It appears the chain rule is applied by diff() with
commutative multiplication to form "f'(g(x))*g'(x)" as
the derivative of "f(g(x))".
That is OK if the functions and variables involved are
scalars, so that they always commute. However, I've
constructed an example for which diff() returns the
wrong result. I have a patch which makes it return the
Here is the example problem. We want to compute the
derivative of ||A.x||^2 w.r.t. x, where A is a matrix
and x is a vector. The derivative of ||x||^2 is 2
transpose(x). The derivative of transpose(x) is the
identity matrix. Applying the chain rule, the
derivative is 2 transpose(A.x) . A.
(C4) gradef('norm2(x),2 .transpose(x))$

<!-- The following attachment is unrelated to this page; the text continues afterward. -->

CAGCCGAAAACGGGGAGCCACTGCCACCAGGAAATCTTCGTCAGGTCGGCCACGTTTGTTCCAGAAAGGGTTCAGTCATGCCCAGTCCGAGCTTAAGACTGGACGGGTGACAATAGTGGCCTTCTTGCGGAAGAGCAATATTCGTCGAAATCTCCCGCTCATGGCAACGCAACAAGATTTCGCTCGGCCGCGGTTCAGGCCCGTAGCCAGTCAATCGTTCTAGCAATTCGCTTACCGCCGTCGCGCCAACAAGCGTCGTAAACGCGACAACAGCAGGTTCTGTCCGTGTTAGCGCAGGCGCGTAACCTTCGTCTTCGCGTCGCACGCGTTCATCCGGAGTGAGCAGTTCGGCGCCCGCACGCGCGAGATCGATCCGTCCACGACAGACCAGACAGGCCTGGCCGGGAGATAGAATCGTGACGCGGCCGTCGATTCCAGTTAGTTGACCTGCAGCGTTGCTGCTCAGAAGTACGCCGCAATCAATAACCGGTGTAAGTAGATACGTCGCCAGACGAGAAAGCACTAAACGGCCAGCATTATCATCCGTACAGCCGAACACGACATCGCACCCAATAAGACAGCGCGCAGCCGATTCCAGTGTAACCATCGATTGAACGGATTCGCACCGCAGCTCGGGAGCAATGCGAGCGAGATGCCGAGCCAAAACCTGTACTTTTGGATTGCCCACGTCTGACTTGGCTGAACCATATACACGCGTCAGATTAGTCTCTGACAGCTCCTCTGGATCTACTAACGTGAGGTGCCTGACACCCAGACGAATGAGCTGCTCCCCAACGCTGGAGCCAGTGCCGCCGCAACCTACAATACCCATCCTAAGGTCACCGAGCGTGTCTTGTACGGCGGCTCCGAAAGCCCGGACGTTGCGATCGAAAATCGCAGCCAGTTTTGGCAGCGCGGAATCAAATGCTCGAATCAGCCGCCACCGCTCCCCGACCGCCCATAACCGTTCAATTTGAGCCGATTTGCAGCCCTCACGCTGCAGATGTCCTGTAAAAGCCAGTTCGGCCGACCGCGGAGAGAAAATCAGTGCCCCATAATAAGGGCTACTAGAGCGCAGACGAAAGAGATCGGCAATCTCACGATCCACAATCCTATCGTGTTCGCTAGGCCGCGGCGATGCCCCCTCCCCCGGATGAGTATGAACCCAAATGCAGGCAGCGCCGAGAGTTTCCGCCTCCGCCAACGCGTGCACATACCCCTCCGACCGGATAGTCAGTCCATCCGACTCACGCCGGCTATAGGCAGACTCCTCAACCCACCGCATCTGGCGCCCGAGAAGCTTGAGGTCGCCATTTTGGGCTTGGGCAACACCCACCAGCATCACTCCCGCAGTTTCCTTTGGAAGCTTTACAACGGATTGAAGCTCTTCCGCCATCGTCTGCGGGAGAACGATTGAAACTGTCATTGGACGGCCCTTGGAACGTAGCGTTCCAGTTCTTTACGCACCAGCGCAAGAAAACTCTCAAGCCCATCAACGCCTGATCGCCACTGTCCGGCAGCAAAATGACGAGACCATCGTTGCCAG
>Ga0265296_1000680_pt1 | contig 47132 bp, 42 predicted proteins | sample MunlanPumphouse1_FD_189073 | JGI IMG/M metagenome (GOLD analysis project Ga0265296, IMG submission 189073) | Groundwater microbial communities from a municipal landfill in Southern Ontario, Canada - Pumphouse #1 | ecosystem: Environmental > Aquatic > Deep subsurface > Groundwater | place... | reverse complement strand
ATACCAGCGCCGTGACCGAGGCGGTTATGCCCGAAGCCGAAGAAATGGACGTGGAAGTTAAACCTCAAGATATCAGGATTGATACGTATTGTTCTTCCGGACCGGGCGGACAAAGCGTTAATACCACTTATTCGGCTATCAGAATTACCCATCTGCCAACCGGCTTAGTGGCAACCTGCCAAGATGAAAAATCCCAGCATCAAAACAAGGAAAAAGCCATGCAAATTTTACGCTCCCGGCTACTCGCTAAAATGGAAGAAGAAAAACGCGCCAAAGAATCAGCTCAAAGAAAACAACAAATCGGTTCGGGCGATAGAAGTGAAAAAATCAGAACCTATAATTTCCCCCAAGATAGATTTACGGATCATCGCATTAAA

(D7) 2*A*'TRANSPOSE(A . x) <-- OOPS.
The multiplication operator for A times transpose(A.x)
should be the noncommutative multiplication, and it
should be transpose(A.x) times A.
This particular problem can be fixed by changing line
401 of comm.lisp from "#'MUL2" to "#'NCMUL2". Then the
return value from diff() is correct.
However making that change would introduce
noncommutative multiplications into expressions where
they don't belong. I guess that there should be some
kind of test to see if commutative is OK. What is the
right test, and how is it implemented?
Note 1. gradef('norm2(x),2 .transpose(x))$ shouldn't be
needed, except that diff('norm2(x),x); returns
transpose(x)+x, which is wrong, without that gradef().
Note 2. It appears the reason the gradef('norm2(x),...)
is needed is because the derivative of transpose(x).A
w.r.t. x is transpose(A), but Maxima thinks it is A.